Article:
New Year’s Day Special – Panti Monologue: ‘Begin Again’


Pantisocracy – New Year’s Day – The Panti Monologue from Athena Media on Vimeo.


I spent New Year’s Eve 1994 in a Tokyo nightclub in a silver dress with white feather accents.

At the time I was part of a double act called Candi Panti (how I got my ridiculous name is a whole other story for another day, but anyway…) in our matching stage frocks, Candi and I rang in the New Year with a few hundred of Tokyo’s least likely citizens, before rounding things off with – if memory serves me right – an Abba medley.


A friend of mine – a keen photographer – was visiting me from Ireland at the time, and a couple of hours later as the sun was beginning to illuminate 1995 for the very first time, Candi and I were drunkenly rolling around the floor of her apartment, screaming laughing and throwing shapes for my friend’s camera. So far, 1995 was the best year ever.


But as we gigglingly bent ourselves into another ridiculous pose, the room began to shake. For a moment, upside-down on Candi’s floor while she attempted unsuccessfully to do The Crab, I didn’t quite notice that the room had started to wobble, but when the earth below the city shook out it’s muscle with a first violent jerk, there was no mistaking it – and even if I had, the look on my suddenly-very-sober Irish friend’s face as he realised he was experiencing his first earthquake was enough to spell it out.

It wasn’t my first earthquake – I’d lived in quake-prone Tokyo long enough – so I knew exactly what to do (I even had my earthquake survival kit… somewhere… in my apartment across the hall) and I knew that at some point later today (assuming we weren’t all crushed to death in the next few minutes by Candi’s “Hello Kitty” collection falling on top of us!) our sweet old landlady who lived on the ground floor, Mrs Asakawa, would ask me if I did all the things I knew I was supposed to do, but I figured I’d just have to lie to her.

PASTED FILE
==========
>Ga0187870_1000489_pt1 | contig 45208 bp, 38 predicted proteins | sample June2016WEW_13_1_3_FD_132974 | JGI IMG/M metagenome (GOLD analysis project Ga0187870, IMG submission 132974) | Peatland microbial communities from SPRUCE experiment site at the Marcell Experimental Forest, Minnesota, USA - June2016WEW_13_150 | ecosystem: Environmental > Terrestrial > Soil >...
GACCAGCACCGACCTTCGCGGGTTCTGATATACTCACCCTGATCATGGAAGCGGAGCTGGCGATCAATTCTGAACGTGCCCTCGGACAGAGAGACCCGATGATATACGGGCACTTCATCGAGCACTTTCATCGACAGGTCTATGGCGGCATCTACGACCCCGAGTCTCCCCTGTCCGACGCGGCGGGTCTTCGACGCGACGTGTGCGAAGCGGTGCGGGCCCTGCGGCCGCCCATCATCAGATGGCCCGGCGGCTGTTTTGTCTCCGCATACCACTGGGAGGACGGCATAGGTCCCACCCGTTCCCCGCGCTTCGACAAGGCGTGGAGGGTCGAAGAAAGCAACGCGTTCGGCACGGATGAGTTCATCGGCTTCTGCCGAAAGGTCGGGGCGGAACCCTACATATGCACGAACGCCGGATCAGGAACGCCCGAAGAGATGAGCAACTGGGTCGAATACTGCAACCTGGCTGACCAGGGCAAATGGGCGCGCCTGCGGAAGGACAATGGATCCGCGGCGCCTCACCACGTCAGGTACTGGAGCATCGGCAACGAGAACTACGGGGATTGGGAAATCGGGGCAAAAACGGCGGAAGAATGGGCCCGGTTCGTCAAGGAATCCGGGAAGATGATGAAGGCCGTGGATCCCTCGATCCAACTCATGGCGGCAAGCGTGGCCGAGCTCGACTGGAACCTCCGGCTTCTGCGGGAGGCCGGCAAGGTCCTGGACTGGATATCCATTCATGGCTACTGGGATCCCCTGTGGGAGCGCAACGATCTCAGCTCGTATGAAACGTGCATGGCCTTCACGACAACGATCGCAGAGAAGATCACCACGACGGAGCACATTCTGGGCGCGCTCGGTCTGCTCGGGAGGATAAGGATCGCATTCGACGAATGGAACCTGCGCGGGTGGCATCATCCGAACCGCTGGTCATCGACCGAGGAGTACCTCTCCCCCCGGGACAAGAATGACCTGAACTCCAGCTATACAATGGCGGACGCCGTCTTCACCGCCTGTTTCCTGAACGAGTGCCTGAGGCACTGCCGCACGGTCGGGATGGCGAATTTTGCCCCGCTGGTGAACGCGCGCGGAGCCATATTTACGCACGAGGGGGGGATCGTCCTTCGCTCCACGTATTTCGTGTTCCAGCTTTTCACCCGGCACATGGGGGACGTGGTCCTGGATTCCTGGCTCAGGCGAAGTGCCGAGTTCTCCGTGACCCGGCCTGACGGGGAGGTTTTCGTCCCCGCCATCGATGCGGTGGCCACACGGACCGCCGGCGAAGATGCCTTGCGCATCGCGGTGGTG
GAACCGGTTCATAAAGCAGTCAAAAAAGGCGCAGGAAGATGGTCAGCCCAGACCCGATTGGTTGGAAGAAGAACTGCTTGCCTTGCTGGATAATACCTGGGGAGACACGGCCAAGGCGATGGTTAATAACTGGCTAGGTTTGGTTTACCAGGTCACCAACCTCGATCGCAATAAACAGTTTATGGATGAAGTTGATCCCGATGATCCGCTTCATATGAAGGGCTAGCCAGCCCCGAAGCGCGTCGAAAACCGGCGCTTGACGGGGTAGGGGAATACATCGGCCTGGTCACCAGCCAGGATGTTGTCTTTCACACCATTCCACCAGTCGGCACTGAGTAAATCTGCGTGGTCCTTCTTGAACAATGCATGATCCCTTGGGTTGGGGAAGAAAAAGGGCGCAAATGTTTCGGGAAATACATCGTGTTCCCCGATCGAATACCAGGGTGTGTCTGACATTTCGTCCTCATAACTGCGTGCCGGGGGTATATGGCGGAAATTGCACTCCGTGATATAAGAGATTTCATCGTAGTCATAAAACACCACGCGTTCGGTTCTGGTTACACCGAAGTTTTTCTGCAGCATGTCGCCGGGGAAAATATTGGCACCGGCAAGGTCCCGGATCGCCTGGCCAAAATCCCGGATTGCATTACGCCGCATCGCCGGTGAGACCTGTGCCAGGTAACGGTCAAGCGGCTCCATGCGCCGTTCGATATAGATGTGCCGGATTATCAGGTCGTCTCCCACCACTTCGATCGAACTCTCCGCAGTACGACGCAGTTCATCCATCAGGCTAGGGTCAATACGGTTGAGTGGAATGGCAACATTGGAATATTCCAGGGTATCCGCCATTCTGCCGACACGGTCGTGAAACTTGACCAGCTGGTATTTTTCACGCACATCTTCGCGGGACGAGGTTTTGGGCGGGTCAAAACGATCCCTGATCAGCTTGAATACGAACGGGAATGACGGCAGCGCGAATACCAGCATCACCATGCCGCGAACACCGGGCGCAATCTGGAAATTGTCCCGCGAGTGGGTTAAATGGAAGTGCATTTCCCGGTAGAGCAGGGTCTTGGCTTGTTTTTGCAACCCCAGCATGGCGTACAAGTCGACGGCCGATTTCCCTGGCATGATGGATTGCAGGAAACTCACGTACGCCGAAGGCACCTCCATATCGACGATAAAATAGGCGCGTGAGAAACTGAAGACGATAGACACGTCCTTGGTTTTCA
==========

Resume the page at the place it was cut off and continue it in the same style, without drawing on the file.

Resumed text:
Because I didn’t grab my ashen-faced Irish friend and my drunk drag queen partner and shove them into a doorway or under the kitchen table. I knew this wasn’t “The Big One”.


No. The Big One wasn’t going to come and ruin this perfect new morning. Nothing could. I was twenty six years old, in a silver dress with white feathered accents, drunk and happy-tired on a Tokyo floor with two of my best friends, five hours into a brand new year – so far the best year ever! – and I just knew, as clearly as I knew anything, that this moment wasn’t going to kill me.


This wasn’t the end of my story, or any story. It wasn’t any kind of ending. This was the beginning of a story.

I didn’t know what that story was, but I was excited to find out, because I figured that any story that begins with two drunk drag queens and a handsome Irish photographer on a floor in Tokyo, was bound to be a good one.


No, this wasn’t The Big One. This was just the earth shaking everything out so we could start afresh, so we could begin again.


Shaking things up, shaking things off, shaking me awake.


So I lay there on my back, arms spread out, palms pressed into the floor, holding on, feeling the earth sway and jump beneath me, laughing and excited. Eyes squeezed shut… looking forward.


My snow globe was getting a good shake and I couldn’t wait to see where the glittering snow would settle.